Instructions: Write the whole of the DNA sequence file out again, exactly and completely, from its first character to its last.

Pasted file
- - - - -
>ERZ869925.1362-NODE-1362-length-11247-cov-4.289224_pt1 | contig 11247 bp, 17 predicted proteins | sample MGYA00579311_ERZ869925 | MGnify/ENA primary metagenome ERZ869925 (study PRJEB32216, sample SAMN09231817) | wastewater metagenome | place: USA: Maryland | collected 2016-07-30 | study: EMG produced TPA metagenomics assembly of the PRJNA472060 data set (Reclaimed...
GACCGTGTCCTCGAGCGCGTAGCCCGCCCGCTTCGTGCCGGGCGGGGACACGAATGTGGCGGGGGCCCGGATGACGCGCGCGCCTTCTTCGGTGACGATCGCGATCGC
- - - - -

>ERZ869925.1362-NODE-1362-length-11247-cov-4.289224_pt1 | contig 11247 bp, 17 predicted proteins | sample MGYA00579311_ERZ869925 | MGnify/ENA primary metagenome ERZ869925 (study PRJEB32216, sample SAMN09231817) | wastewater metagenome | place: USA: Maryland | collected 2016-07-30 | study: EMG produced TPA metagenomics assembly of the PRJNA472060 data set (Reclaimed...
GACCGTGTCCTCGAGCGCGTAGCCCGCCCGCTTCGTGCCGGGCGGGGACACGAATGTGGCGGGGGCCCGGATGACGCGCGCGCCTTCTTCGGTGACGATCGCGATCGC